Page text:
DRUG8100 POSSESSION OF DRUG PARAPHERNALIA

Possession of Paraphernalia
If you have been charged with DRUG8100 POSSESSION OF DRUG PARAPHERNALIA call a Tampa Criminal Defense Lawyer at 1-877-793-9290 and tell me your story.

Form Code: DRUG8100

Florida Statute: 893.147
Level: Misd (Misdemeanor)
Degree: 1st
Description: POSSESSION OF DRUG PARAPHERNALIA

DRUG1101 is one of the most commonly charged offenses in Hillsborough County, Florida.

Florida Statute 893.147
Chapter 893 DRUG ABUSE PREVENTION AND CONTROL

893.147 Use, possession, manufacture, delivery, transportation, or advertisement of drug paraphernalia.

(1)USE OR POSSESSION OF DRUG PARAPHERNALIA.—It is unlawful for any person to use, or to possess with intent to use, drug paraphernalia:

(a)To plant, propagate, cultivate, grow, harvest, manufacture, compound, convert, produce, process, prepare, test, analyze, pack, repack, store, contain, or conceal a controlled substance in violation of this chapter; or

(b)To inject, ingest, inhale, or otherwise introduce into the human body a controlled substance in violation of this chapter.

Any person who violates this subsection is guilty of a misdemeanor of the first degree, punishable as provided in s. 775.082 or s. 775.083.


Florida Jury Instruction 25.14
DRUG ABUSE – USE OR POSSESSION OF DRUG PARAPHERNALIA § 893.147(1), Fla. Stat.

To prove the crime of Use or Possession of Drug Paraphernalia, the State must prove the following two elements beyond a reasonable doubt:

1. (Defendant) used or had in [his] [her] possession with intent to use drug paraphernalia.

2. (Defendant) had knowledge of the presence of the drug paraphernalia. Definitions. Possession.

To “possess” means to have personal charge of or exercise the right of ownership, management, or control over the thing possessed. Possession may be actual or constructive. Actual possession means: a. The paraphernalia is in the hand of or on the person, b. The paraphernalia is in a container in the hand of or on the person, or c. The paraphernalia is so close as to be within ready reach and is under the control of the person. Give if applicable. Mere proximity to a paraphernalia is not sufficient to establish control over that paraphernalia when it is not in a place over which the person has control. Constructive possession means the paraphernalia is in a place over which the (defendant) has control, or in which the (defendant) has concealed it. In order to establish constructive possession of a controlled substance if the controlled substance is in a place over which the (defendant) does not have control, the State must prove the (defendant’s)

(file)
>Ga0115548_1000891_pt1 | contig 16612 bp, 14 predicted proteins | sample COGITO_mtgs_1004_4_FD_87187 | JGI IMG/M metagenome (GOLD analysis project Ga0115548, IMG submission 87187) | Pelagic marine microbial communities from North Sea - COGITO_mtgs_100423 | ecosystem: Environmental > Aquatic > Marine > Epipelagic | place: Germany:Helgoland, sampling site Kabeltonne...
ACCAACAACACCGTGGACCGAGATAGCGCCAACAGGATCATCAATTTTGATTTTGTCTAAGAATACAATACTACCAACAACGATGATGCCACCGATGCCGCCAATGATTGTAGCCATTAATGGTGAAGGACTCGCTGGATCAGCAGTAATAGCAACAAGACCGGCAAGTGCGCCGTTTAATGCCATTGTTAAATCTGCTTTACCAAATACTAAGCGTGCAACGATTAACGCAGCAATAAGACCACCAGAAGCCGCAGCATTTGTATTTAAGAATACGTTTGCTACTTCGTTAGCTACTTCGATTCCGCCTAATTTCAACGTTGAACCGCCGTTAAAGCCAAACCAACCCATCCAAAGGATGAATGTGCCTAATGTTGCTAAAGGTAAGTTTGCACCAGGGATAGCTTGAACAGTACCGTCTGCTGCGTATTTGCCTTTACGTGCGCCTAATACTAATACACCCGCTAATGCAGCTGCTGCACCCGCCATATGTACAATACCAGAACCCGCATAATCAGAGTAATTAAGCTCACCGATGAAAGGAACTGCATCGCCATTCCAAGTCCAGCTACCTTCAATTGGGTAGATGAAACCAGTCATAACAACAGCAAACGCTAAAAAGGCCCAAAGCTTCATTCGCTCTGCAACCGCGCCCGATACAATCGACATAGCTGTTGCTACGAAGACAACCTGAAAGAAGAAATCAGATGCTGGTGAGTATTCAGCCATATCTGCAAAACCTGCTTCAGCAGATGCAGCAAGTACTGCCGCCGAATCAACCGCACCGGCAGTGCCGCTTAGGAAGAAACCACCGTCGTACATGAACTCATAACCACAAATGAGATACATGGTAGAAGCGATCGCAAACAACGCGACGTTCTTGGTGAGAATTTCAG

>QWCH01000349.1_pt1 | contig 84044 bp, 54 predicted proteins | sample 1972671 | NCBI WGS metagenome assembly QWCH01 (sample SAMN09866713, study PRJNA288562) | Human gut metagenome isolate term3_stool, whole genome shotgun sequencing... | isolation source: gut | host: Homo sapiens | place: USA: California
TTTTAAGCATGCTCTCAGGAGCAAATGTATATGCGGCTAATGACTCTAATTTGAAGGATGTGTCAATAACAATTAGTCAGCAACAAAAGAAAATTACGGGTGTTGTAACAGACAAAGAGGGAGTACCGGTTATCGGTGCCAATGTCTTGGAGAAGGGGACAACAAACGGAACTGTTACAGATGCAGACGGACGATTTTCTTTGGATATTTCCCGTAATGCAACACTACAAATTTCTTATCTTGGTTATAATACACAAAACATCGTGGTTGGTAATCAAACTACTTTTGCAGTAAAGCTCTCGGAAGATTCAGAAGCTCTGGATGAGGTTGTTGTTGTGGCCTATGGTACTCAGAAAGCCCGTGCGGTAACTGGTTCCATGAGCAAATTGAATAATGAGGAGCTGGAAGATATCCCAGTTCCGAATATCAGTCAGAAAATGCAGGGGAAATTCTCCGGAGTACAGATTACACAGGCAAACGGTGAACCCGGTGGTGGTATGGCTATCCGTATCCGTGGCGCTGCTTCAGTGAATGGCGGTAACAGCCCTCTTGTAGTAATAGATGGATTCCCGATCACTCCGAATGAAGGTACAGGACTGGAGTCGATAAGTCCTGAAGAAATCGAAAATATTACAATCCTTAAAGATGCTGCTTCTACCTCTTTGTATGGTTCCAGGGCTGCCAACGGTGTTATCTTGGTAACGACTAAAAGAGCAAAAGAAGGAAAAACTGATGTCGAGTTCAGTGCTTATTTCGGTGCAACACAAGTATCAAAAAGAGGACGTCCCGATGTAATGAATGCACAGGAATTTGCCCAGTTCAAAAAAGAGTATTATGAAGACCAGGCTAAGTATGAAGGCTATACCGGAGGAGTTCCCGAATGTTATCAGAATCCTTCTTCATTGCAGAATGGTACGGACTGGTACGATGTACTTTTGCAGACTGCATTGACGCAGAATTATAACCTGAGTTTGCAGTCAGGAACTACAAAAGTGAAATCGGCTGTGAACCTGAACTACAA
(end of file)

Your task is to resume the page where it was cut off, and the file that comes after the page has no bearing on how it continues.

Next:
(1) control over the controlled substance and

(2) knowledge that the controlled substance was within the (defendant’s) presence. Possession may be joint, that is, two or more persons may jointly possess an article, exercising control over it. In that case, each of those persons is considered to be in possession of that article. If a person has exclusive possession of paraphernalia, knowledge of its presence may be inferred or assumed. If a person does not have exclusive possession of paraphernalia, knowledge of its presence may not be inferred or assumed.